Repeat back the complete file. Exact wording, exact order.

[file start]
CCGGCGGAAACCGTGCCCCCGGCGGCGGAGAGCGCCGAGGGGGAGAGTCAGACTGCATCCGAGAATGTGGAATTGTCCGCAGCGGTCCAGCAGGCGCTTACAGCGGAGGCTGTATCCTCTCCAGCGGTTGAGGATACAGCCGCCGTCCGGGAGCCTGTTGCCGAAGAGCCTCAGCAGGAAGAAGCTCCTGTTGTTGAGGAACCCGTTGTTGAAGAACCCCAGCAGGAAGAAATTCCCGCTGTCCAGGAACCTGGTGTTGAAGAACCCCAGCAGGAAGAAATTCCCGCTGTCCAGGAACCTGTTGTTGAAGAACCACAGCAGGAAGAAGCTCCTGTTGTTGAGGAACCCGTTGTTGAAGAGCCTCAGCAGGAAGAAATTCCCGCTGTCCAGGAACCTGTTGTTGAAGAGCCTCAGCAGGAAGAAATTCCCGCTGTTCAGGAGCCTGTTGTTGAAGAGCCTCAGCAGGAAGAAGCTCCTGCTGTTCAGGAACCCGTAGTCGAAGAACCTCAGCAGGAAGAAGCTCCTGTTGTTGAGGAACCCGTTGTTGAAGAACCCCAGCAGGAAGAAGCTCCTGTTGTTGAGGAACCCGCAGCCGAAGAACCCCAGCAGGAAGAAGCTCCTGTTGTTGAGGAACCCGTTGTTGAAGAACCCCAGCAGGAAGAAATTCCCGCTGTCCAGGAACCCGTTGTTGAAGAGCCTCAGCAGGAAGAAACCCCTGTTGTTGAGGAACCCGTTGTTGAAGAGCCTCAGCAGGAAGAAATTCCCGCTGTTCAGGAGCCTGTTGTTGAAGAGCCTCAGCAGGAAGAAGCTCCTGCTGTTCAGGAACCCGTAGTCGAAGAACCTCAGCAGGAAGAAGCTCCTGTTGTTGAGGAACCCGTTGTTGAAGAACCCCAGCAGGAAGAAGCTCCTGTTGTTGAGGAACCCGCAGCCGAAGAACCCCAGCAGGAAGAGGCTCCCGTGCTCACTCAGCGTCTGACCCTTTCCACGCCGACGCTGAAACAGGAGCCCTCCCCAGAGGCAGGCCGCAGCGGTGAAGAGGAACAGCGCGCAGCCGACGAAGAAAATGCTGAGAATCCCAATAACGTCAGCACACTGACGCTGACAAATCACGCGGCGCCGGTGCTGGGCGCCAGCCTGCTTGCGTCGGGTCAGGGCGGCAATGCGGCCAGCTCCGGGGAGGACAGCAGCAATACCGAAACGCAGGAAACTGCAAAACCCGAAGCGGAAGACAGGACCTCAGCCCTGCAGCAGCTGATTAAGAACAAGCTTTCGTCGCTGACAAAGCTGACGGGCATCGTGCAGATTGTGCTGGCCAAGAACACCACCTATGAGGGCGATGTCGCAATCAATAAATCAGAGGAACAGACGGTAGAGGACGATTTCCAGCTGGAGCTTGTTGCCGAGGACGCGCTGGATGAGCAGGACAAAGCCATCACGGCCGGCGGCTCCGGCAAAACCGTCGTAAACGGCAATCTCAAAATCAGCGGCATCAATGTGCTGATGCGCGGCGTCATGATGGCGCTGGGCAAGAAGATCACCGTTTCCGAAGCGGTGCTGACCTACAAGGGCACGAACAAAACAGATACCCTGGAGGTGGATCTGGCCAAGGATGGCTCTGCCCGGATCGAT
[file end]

CCGGCGGAAACCGTGCCCCCGGCGGCGGAGAGCGCCGAGGGGGAGAGTCAGACTGCATCCGAGAATGTGGAATTGTCCGCAGCGGTCCAGCAGGCGCTTACAGCGGAGGCTGTATCCTCTCCAGCGGTTGAGGATACAGCCGCCGTCCGGGAGCCTGTTGCCGAAGAGCCTCAGCAGGAAGAAGCTCCTGTTGTTGAGGAACCCGTTGTTGAAGAACCCCAGCAGGAAGAAATTCCCGCTGTCCAGGAACCTGGTGTTGAAGAACCCCAGCAGGAAGAAATTCCCGCTGTCCAGGAACCTGTTGTTGAAGAACCACAGCAGGAAGAAGCTCCTGTTGTTGAGGAACCCGTTGTTGAAGAGCCTCAGCAGGAAGAAATTCCCGCTGTCCAGGAACCTGTTGTTGAAGAGCCTCAGCAGGAAGAAATTCCCGCTGTTCAGGAGCCTGTTGTTGAAGAGCCTCAGCAGGAAGAAGCTCCTGCTGTTCAGGAACCCGTAGTCGAAGAACCTCAGCAGGAAGAAGCTCCTGTTGTTGAGGAACCCGTTGTTGAAGAACCCCAGCAGGAAGAAGCTCCTGTTGTTGAGGAACCCGCAGCCGAAGAACCCCAGCAGGAAGAAGCTCCTGTTGTTGAGGAACCCGTTGTTGAAGAACCCCAGCAGGAAGAAATTCCCGCTGTCCAGGAACCCGTTGTTGAAGAGCCTCAGCAGGAAGAAACCCCTGTTGTTGAGGAACCCGTTGTTGAAGAGCCTCAGCAGGAAGAAATTCCCGCTGTTCAGGAGCCTGTTGTTGAAGAGCCTCAGCAGGAAGAAGCTCCTGCTGTTCAGGAACCCGTAGTCGAAGAACCTCAGCAGGAAGAAGCTCCTGTTGTTGAGGAACCCGTTGTTGAAGAACCCCAGCAGGAAGAAGCTCCTGTTGTTGAGGAACCCGCAGCCGAAGAACCCCAGCAGGAAGAGGCTCCCGTGCTCACTCAGCGTCTGACCCTTTCCACGCCGACGCTGAAACAGGAGCCCTCCCCAGAGGCAGGCCGCAGCGGTGAAGAGGAACAGCGCGCAGCCGACGAAGAAAATGCTGAGAATCCCAATAACGTCAGCACACTGACGCTGACAAATCACGCGGCGCCGGTGCTGGGCGCCAGCCTGCTTGCGTCGGGTCAGGGCGGCAATGCGGCCAGCTCCGGGGAGGACAGCAGCAATACCGAAACGCAGGAAACTGCAAAACCCGAAGCGGAAGACAGGACCTCAGCCCTGCAGCAGCTGATTAAGAACAAGCTTTCGTCGCTGACAAAGCTGACGGGCATCGTGCAGATTGTGCTGGCCAAGAACACCACCTATGAGGGCGATGTCGCAATCAATAAATCAGAGGAACAGACGGTAGAGGACGATTTCCAGCTGGAGCTTGTTGCCGAGGACGCGCTGGATGAGCAGGACAAAGCCATCACGGCCGGCGGCTCCGGCAAAACCGTCGTAAACGGCAATCTCAAAATCAGCGGCATCAATGTGCTGATGCGCGGCGTCATGATGGCGCTGGGCAAGAAGATCACCGTTTCCGAAGCGGTGCTGACCTACAAGGGCACGAACAAAACAGATACCCTGGAGGTGGATCTGGCCAAGGATGGCTCTGCCCGGATCGAT